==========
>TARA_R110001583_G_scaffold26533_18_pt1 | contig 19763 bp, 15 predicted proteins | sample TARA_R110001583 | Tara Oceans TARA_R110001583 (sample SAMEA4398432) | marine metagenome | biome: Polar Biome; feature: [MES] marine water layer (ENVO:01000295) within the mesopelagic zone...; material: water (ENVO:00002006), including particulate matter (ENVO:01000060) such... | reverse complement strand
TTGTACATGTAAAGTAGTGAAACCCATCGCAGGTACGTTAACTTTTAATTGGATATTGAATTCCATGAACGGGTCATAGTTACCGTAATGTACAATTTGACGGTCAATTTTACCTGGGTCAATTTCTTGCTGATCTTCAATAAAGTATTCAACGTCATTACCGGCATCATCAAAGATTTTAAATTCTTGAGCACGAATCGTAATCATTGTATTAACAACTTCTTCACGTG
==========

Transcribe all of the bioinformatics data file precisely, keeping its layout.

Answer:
>TARA_R110001583_G_scaffold26533_18_pt1 | contig 19763 bp, 15 predicted proteins | sample TARA_R110001583 | Tara Oceans TARA_R110001583 (sample SAMEA4398432) | marine metagenome | biome: Polar Biome; feature: [MES] marine water layer (ENVO:01000295) within the mesopelagic zone...; material: water (ENVO:00002006), including particulate matter (ENVO:01000060) such... | reverse complement strand
TTGTACATGTAAAGTAGTGAAACCCATCGCAGGTACGTTAACTTTTAATTGGATATTGAATTCCATGAACGGGTCATAGTTACCGTAATGTACAATTTGACGGTCAATTTTACCTGGGTCAATTTCTTGCTGATCTTCAATAAAGTATTCAACGTCATTACCGGCATCATCAAAGATTTTAAATTCTTGAGCACGAATCGTAATCATTGTATTAACAACTTCTTCACGTG